Greenpeace activists dress as jaguars to protest soy-driven deforestation in northern Argentina
A proposed law that would introduce criminal penalties for illegal deforestation in Argentina is being deliberately held up by government officials, Greenpeace has claimed.
Meanwhile, Greenpeace’s latest monitoring report shows that a further 19,615 hectares of illegal clearance occurred between January and June 2017 across four provinces in the north of the country.
In 2016, Greenpeace and a coalition of campesino and indigenous organisations called for a ‘Forest Offenses Act’ to halt Argentina’s epidemic of illegal deforestation. The new law would establish a prison term of two to ten years for those who deforest without authorisation, as well as custodial sentences for public officials who collaborate in the crime.
However, for the proposal to become law it must be discussed and voted on by the country’s Criminal Legislation Committee, headed by congresswoman María Gabriela Burgos.
“It is unacceptable that almost a year has passed and the Criminal Law Commission has not addressed it,” said Hernán Giardini, coordinator of the Greenpeace Argentina Forestry Campaign. “While their vote is delayed, illegal clearances and evictions of peasant and indigenous communities are continuing.”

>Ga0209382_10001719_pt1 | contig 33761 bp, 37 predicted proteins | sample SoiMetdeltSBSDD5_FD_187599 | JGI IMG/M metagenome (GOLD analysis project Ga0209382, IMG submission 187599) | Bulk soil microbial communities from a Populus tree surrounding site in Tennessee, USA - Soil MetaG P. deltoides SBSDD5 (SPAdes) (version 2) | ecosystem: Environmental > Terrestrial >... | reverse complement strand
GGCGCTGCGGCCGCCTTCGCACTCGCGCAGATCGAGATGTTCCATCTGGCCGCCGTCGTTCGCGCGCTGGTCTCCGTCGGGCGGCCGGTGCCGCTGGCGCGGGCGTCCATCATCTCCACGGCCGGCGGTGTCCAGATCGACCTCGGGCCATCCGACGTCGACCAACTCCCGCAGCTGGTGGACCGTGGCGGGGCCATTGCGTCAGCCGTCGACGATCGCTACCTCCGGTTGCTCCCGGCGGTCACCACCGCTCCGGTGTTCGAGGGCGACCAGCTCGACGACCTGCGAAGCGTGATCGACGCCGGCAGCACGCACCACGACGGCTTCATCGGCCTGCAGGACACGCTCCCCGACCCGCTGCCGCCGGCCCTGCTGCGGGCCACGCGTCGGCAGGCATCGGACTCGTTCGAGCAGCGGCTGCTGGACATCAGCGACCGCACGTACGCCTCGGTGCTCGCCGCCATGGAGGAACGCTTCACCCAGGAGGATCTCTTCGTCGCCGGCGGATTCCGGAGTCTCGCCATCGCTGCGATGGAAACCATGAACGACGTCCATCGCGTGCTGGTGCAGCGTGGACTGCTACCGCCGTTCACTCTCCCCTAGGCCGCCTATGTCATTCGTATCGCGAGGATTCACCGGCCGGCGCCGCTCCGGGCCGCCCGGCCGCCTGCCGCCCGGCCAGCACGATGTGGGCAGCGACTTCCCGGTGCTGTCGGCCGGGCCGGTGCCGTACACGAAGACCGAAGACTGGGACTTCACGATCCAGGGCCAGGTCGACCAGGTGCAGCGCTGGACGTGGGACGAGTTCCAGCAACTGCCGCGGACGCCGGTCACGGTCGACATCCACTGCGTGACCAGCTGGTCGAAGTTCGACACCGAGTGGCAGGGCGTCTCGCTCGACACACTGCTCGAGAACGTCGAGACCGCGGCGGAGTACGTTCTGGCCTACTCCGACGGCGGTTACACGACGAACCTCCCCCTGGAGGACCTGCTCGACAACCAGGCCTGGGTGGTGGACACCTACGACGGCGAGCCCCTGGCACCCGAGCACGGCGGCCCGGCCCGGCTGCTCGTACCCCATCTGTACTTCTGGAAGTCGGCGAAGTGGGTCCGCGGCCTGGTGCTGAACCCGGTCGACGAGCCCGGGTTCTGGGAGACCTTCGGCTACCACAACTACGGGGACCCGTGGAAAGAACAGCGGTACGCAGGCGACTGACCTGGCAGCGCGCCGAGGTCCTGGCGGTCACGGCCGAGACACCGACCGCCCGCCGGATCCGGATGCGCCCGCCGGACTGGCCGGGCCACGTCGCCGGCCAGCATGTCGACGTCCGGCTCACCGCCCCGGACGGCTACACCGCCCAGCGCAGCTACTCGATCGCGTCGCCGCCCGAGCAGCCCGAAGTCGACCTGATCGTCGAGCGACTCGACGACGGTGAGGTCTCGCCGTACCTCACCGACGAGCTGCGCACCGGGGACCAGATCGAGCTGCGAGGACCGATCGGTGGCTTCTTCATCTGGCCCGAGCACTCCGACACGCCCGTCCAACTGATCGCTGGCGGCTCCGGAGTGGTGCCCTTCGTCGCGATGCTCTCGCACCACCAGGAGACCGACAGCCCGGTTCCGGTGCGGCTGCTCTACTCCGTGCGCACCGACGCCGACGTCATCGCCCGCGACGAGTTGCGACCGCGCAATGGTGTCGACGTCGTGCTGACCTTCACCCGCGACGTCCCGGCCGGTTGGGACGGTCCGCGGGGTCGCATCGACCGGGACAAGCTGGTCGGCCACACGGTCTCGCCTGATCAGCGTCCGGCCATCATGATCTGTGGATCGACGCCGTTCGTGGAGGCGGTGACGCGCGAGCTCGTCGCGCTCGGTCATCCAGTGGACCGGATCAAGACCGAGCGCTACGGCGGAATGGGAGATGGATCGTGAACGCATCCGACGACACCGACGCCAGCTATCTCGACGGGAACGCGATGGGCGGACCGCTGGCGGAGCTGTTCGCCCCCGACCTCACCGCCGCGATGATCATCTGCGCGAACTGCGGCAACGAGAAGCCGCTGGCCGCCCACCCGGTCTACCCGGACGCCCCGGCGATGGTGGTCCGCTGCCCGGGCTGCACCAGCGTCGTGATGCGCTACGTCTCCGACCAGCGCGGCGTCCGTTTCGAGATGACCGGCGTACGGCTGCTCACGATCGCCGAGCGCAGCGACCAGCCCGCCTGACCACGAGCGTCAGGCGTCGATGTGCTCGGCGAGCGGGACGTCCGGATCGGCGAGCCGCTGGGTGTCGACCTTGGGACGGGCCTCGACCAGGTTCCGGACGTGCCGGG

Greenpeace has long argued that the penalties in place under Argentina’s 2007 Forestry Law are inadequate. Government statistics show that 2.4 million hectares of forest have been cleared since the law took effect. A third of the clearances took place in protected areas where deforestation is illegal.
“Large agribusinesses violate the Forestry Law without proper punishment: they are simply charged a small fine which is insignificant compared to the money they can earn by destroying the forest,” said Giardini. “In many cases, the complicity of the officials in the violation of the norm is clear. Congress should urgently pass the Forest Offenses Act to end this impunity.”